At the outset, I don't understand why people are voting to close this question. The question presents an interesting issue of contract law.
Can a Rental Contract Supersede State Law?
No, not in your situation. The doctrine of contra proferentem is decisive, and it favors your position unless you are the party who drafted the lease contract (which is unlikely in a landlord-tenant context).
The clause establishing a six-month statute of limitations is in conflict with the tenant's right (per the same contract) "to pursue legal action within 30 days of terminating the lease". That is, the contract creates an ambiguity.
Because the 30-day deadline has not expired --by virtue of your lease not having been terminated yet--, the doctrine of contra proferentem dictates the ambiguity is decided or solved by adopting the option that favors the party who is not the draftsman of the ambiguous contract.
There is one note of caution, though. You mention that the statute of limitations in CA is four years, and also that the habitability issues lasted four years. At first glance, the latter suggests that the CA statute of limitations might have expired anyway (depending on the exact dates when your claims --specifically, your losses-- accrued). If that's the case, you need to be careful about what legal theory (or theories) to pursue. Some of these theories could be to proceed on the basis of:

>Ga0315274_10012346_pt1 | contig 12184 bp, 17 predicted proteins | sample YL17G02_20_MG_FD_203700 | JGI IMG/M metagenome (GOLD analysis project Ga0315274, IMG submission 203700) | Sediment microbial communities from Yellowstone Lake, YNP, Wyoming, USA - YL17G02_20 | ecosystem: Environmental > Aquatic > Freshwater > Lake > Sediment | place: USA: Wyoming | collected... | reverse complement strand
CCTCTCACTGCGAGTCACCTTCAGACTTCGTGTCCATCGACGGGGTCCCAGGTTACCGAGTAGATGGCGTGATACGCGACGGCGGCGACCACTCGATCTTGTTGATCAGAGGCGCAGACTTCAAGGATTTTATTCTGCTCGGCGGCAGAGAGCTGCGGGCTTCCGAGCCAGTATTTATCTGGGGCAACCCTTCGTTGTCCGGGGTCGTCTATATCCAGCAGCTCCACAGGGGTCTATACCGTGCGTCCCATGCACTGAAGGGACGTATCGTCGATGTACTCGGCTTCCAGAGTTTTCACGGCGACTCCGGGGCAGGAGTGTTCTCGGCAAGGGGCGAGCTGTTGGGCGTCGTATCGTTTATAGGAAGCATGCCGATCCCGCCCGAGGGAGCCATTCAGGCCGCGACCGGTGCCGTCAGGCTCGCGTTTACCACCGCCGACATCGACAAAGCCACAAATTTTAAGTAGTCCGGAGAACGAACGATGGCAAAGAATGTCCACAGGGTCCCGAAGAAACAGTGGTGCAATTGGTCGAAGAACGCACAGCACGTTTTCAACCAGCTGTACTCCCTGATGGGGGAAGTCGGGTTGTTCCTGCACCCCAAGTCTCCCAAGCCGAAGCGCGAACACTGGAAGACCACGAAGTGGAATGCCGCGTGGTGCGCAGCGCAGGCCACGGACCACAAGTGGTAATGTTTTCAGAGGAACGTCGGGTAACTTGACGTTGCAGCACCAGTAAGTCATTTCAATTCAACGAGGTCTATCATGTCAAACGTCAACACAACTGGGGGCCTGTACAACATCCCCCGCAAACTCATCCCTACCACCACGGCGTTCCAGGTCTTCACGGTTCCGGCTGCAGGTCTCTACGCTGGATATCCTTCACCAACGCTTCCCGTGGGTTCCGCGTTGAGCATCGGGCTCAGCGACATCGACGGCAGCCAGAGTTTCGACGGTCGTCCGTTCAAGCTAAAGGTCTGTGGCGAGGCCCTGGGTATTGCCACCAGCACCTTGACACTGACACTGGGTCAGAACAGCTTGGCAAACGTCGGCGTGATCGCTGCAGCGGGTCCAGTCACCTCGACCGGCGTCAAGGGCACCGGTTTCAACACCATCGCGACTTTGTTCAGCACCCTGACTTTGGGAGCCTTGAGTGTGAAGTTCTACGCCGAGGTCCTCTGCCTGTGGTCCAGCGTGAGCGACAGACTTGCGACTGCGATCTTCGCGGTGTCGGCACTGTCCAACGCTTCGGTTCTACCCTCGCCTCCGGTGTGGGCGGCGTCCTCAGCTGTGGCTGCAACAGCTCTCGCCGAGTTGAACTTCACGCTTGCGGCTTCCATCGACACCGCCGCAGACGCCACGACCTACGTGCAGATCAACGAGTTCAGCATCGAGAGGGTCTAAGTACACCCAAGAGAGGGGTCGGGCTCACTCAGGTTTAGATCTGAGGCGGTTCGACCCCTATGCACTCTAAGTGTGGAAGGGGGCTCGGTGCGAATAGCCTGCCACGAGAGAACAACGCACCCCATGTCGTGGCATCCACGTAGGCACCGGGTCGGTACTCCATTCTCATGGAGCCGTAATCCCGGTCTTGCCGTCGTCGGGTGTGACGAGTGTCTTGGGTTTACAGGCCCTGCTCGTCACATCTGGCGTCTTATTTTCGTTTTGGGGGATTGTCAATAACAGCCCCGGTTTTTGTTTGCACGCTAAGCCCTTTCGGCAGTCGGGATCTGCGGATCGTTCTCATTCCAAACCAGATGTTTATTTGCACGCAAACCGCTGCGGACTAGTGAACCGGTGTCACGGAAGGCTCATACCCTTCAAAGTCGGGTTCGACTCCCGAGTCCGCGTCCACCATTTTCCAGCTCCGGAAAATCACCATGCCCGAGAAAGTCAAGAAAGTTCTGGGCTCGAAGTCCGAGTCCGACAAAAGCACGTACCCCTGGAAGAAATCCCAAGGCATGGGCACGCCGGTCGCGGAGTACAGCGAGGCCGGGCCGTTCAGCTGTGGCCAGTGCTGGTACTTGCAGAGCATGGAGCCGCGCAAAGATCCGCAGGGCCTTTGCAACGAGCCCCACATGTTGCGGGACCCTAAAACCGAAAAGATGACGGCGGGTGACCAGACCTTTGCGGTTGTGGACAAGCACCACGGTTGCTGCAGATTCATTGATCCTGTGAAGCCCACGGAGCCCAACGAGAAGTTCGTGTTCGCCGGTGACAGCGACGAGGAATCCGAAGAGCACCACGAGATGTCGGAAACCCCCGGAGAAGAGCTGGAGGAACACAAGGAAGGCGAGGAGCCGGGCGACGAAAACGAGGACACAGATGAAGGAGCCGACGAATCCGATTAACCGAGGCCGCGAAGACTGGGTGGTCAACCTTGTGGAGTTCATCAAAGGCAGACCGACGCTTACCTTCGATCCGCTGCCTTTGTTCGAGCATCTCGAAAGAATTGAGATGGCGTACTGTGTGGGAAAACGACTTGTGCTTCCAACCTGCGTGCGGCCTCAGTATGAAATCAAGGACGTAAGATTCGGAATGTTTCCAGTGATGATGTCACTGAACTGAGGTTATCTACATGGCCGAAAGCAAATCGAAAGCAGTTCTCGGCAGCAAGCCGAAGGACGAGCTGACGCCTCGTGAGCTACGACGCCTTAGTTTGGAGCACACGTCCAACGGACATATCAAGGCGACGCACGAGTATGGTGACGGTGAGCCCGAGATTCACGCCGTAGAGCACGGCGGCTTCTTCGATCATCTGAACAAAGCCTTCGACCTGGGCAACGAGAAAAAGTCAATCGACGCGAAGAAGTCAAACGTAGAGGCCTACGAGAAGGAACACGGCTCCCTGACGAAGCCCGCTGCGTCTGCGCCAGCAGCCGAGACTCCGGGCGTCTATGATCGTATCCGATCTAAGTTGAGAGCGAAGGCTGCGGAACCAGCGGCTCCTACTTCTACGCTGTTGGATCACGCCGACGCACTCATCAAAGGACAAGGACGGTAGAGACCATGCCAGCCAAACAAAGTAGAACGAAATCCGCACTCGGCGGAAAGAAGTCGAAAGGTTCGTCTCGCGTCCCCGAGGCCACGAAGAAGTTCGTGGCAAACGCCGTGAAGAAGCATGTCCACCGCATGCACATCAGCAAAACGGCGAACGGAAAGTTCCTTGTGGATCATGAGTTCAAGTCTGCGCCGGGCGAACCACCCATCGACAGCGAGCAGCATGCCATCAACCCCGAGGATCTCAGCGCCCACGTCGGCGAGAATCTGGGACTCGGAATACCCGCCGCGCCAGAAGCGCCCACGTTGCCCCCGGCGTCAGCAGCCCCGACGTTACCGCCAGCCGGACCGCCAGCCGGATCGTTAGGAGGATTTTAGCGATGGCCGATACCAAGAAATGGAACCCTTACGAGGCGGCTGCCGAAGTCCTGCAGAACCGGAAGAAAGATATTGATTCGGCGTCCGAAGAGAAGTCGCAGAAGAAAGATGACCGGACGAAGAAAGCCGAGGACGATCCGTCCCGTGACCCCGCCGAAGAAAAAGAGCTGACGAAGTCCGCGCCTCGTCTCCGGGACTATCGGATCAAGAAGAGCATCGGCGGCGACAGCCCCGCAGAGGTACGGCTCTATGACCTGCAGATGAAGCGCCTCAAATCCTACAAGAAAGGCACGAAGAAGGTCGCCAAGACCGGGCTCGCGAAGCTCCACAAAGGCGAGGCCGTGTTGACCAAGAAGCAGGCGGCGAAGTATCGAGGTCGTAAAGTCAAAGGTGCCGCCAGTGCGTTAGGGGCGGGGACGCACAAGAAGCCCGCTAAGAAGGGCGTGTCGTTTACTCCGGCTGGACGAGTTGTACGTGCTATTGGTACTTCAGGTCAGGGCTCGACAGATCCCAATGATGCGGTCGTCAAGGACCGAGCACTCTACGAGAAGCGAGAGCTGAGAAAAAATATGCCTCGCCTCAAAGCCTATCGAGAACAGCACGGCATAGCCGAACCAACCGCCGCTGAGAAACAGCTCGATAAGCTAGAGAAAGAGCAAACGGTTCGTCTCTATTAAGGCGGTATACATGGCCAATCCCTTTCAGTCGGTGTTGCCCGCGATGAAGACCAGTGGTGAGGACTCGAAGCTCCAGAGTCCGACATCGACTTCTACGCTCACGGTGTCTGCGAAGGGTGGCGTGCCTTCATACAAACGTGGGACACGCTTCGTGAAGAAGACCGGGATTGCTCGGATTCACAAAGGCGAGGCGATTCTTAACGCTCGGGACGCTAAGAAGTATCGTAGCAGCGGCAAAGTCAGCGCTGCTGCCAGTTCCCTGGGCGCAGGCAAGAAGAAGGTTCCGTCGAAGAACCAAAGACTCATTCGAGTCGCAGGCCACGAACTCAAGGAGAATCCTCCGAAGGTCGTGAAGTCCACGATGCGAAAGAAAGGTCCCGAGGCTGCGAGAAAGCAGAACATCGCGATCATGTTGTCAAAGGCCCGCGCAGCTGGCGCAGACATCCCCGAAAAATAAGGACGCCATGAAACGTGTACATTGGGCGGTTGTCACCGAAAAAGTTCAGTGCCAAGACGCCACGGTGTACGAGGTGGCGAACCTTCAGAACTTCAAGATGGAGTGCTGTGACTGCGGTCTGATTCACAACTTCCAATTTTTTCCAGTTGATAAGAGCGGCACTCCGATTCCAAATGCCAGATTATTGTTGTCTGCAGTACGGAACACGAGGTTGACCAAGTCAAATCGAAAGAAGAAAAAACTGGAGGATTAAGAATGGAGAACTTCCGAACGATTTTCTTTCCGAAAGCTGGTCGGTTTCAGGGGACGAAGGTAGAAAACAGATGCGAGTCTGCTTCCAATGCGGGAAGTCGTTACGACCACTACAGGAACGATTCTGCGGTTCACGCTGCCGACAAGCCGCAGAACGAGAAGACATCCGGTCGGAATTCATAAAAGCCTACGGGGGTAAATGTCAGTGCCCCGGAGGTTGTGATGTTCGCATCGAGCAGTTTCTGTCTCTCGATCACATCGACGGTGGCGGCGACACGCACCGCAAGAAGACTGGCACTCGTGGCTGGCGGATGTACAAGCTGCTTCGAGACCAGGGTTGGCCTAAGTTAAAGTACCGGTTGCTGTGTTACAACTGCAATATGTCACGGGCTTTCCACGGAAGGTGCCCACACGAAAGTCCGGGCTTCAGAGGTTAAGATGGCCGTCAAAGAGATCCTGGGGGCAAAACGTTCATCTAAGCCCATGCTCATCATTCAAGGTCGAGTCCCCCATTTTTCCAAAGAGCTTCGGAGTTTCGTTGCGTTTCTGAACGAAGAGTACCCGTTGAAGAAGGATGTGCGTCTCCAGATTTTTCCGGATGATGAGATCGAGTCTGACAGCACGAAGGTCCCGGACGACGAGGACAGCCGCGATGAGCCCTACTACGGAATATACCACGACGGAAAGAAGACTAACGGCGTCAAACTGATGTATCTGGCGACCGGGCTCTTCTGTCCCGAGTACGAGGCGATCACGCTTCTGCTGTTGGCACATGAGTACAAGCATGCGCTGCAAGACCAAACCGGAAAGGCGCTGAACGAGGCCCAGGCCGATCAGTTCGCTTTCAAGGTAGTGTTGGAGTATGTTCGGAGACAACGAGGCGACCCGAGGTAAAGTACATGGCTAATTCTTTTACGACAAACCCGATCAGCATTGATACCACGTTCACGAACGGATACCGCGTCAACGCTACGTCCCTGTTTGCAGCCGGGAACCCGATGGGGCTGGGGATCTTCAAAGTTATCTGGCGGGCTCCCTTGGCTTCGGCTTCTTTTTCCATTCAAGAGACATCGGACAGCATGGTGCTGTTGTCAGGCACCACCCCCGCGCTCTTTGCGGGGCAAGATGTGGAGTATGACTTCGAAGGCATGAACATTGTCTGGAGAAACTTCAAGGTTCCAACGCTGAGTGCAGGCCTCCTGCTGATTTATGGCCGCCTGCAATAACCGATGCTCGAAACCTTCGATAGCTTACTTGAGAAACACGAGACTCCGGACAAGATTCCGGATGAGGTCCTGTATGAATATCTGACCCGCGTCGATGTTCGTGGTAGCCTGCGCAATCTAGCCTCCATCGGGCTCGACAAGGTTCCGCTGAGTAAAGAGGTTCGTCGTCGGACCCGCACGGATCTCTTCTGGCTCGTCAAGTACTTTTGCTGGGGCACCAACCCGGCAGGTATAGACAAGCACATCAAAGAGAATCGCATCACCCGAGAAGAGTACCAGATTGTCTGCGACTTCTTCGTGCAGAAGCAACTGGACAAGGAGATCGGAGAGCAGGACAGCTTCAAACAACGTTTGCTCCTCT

- Breach of contract by establishing that your losses accrued at the instant(s) the landlord failed to fix the issues;
- Unjust enrichment accruing at the instant when the landlord refused to reimburse you for rent overpaid (assuming that reimbursement is consistent with the language of the lease); and/or
- Fraud, if you are able to prove that the landlord intentionally misled you, and that your reasonable reliance on his representation(s) caused you losses.
Note that although in California "there is not a standalone cause of action for 'unjust enrichment,' which is synonymous with 'restitution', [...] [unjust enrichment and restitution] describe the theory underlying a claim that a defendant has been unjustly conferred a benefit through mistake, fraud, coercion, or request. [...] The return of that benefit is the remedy typically sought in a quasi-contract cause of action.", Astiana v. Hain Celestial Group, Inc., 783 F.2d 753, 762 (2015).
(For further information on the prima facie elements of these claims under California law, search for these terms at leagle.com)
The decision on which theories to pursue depend on additional, specific facts and details which are not reflected in your inquiry.